Starting to resent things

Discussion in 'ARCHIVE FORUM: Support discussions' started by AJay, Sep 24, 2007.

  1. AJay

    AJay Registered User

    Aug 21, 2007
    123
    Leics
    I've not been on the site for a while and have just got back from a wonderful 2 week break in France. My good friend who quite happily looked after my Dad while I was away has just phoned me with a few concerns. Sorry folks, this could be a long one.

    History - Dad has had dementia for a few years now tho isn't so bad that he can't do the basics for himself. He has no short term memory, no logical thought and has recently started to hear music which the doc has now given him medication for. He's convinced that his neighbour is deliberately playing the music and has a vendetta going against him. I have to go along with this as he gets really aggressive with me if I question it. He refuses all help from social services or any other source as he thinks that there's no need for any other help because I can do everything for him. He got rid of his gardener as again, if I'm around then I can do the garden for him. I had to reduce my hours at work earlier this year to be able to clean, garden, shop, wash and iron for him and do the other things that he needs doing so that I have time to be able to get things done in my own home. The loss of some of my salary is starting to tell on me now, despite my partner trying to pick up the tab for this. Dad has also been 'doing without' if he has to pay for things (he's back in the 1940's for the price of things) so I have to pay for all his shopping, clothes, bedding, feed his dog, pay for vets bills, and am having to pay for his new glasses following his cararact removal because he won't pay for them himself. He insists that I take him £450 cash every month - he's on a good occupational pension - which he then squirrels away despite many warnings that he shouldn't have so much money in the house which of course then leads to more aggression towards me. He likes to be able to 'see and count' his money.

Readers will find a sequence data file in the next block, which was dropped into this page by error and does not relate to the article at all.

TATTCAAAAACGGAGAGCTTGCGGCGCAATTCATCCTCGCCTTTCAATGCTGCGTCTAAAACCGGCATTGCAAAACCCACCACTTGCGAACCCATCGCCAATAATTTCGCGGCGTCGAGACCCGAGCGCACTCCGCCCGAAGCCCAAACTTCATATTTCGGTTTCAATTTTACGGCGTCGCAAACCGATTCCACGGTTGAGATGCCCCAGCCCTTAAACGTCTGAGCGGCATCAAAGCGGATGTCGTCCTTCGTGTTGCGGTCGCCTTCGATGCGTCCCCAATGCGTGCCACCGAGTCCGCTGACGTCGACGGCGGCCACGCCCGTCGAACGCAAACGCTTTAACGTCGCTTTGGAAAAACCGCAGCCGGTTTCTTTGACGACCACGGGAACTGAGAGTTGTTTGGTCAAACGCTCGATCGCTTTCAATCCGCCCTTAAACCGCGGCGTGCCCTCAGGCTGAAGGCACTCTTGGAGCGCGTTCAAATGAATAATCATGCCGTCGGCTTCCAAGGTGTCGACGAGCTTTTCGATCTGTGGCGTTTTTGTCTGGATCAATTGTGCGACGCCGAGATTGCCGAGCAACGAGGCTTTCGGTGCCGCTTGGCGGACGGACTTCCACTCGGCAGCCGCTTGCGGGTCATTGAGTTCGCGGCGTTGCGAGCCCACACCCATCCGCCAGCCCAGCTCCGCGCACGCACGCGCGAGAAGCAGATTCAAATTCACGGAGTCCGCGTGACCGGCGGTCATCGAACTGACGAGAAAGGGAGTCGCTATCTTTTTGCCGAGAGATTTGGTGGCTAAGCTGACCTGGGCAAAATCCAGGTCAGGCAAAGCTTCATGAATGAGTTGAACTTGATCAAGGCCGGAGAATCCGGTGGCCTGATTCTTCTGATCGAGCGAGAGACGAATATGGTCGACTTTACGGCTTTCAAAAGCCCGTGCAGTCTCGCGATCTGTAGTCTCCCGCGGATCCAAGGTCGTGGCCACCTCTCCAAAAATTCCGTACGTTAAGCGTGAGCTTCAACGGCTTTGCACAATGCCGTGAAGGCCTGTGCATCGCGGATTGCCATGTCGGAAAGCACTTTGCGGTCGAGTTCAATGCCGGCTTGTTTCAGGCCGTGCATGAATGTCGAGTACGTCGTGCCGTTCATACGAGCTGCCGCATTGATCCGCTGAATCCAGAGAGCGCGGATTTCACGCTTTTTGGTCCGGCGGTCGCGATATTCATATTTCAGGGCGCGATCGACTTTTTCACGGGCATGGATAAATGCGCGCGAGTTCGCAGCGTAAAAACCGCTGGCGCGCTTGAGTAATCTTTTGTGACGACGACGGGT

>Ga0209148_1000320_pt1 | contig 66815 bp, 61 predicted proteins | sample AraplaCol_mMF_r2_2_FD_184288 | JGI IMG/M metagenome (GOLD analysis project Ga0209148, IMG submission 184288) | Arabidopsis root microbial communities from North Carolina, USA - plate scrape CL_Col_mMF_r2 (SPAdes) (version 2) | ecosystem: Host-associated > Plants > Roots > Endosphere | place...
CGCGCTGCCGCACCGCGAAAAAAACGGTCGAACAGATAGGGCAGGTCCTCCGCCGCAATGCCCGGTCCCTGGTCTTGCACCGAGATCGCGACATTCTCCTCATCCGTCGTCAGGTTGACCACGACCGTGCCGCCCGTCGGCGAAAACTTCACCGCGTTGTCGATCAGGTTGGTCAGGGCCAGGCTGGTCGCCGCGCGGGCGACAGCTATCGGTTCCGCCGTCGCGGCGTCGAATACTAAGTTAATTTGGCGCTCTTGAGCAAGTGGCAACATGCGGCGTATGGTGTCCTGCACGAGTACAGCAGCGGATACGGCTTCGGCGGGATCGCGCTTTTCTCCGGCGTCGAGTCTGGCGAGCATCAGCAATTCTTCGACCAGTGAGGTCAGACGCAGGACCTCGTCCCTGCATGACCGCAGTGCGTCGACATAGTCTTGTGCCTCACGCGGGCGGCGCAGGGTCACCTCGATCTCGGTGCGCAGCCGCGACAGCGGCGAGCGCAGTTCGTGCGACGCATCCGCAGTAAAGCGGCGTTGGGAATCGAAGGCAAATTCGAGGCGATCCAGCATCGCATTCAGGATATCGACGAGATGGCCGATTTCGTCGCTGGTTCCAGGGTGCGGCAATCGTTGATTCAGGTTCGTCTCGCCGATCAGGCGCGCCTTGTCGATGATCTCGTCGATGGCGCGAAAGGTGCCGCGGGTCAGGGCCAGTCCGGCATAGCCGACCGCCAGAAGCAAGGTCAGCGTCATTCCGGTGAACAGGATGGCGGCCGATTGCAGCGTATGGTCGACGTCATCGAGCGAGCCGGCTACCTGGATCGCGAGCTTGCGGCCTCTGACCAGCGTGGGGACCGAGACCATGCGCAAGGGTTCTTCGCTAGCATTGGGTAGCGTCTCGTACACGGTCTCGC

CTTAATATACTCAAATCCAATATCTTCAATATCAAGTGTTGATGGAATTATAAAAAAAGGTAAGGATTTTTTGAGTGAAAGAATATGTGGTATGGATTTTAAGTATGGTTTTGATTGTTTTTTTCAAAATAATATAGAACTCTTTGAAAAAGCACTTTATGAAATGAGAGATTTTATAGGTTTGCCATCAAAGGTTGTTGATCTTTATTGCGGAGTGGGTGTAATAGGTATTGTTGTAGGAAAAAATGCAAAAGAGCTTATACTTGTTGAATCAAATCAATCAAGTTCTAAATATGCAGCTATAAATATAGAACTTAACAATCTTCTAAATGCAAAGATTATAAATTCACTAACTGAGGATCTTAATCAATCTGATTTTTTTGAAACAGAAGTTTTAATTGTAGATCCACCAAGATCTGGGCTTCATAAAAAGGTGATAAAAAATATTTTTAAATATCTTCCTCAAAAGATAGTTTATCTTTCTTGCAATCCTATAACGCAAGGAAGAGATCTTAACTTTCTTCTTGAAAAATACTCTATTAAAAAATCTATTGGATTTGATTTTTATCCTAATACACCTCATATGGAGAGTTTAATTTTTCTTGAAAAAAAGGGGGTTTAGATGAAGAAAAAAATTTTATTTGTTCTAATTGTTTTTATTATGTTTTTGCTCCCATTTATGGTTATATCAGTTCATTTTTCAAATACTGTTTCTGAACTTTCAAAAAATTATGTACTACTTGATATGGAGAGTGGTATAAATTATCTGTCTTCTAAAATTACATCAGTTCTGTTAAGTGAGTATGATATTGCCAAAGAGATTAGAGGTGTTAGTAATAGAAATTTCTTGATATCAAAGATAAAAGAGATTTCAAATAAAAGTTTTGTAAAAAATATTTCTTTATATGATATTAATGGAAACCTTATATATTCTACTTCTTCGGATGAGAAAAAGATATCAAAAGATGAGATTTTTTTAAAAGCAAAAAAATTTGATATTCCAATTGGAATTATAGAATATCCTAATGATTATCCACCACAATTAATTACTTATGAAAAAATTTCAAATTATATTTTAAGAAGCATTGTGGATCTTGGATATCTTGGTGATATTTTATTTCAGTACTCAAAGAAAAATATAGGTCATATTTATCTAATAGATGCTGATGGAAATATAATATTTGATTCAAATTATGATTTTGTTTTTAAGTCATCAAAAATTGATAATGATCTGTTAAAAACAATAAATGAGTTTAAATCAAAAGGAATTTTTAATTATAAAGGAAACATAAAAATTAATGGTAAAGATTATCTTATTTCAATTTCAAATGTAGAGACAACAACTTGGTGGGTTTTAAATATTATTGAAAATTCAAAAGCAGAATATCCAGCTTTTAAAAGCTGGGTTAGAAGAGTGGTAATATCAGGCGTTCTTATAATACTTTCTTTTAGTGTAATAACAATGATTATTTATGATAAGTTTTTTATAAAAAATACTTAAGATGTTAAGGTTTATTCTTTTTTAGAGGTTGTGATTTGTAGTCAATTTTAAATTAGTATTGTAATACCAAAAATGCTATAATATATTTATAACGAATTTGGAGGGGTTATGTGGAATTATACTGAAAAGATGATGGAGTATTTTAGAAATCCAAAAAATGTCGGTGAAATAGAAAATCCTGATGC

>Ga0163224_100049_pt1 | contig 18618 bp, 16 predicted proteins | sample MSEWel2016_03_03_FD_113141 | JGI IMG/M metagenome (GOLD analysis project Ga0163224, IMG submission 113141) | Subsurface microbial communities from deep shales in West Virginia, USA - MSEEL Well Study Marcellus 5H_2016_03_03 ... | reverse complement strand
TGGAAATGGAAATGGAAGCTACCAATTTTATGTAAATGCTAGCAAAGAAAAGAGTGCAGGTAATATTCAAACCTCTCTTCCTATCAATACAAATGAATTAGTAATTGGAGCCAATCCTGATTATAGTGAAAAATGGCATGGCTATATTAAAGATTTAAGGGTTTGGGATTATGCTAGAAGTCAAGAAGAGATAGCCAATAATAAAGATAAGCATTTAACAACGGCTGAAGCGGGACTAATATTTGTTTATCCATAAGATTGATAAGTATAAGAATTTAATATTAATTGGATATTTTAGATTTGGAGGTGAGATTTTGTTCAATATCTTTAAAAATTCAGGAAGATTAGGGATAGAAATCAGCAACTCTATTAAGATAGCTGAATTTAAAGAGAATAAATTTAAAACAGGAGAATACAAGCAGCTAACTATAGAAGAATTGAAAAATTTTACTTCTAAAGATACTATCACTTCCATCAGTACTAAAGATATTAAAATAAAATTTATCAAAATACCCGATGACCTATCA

My friend is the only person he'll see other than me, the rest of my family have been rejected by him so happily have no dealings with him, and he absolutely adores my friend. While I was away, he showed her what she thought amounted to a few thousand £'s that he'd hidden around the house, telling her not to tell me because he's convinced that I steal his money. He told her that I've stolen everything out of his bank account because he doesn't see it any more, that I shout at him all the time and make him do things he doesn't wnt to do. He also announced that he doesn't trust my partner because he steal his tools and can't understand why I'm with him because my partner also shouts at him all the time.

    I've had quite a difficult time with him over the last few months and assumed it was because I've had to take him backwards and forwards to hospital and the doctor which he never wants to do so I feel like I'm having to force him out of the house. Seem like the real reason he's being difficult is because he doesn't trust me. I'm really hurt by this as he's costing me and my partner quite a substantial amount of money each month, plus I now seem to spend my work time trying to fit a full time job into part time hours then run back to cope with Dad before I can get back to my own home, plus spend most of my weekends sorting him out.

    After hearing all this I'm now serously thinking about going back to work full time and Dad will have to put up with care being bought in whether he likes it or not and pay for it himself (it comes cheaper by the hour than I do!) I'm now at the point where I want to lose some of the responsibility if that's what he really thinks of me. Given that he's actually my step dad and was an absolute swine to me until I left home, I'm very tempted to do it. I've got a feeling that in his mind he's reverted back to those times where he resented Mom's children being around spoiling things for him.

    HELP!!!!!

    AJay
     
  2. Kate P

    Kate P Registered User

    Jul 6, 2007
    565
    Merseyside
    Gosh what a difficult time you're having at the moment - not what you need to come back to after your break eh?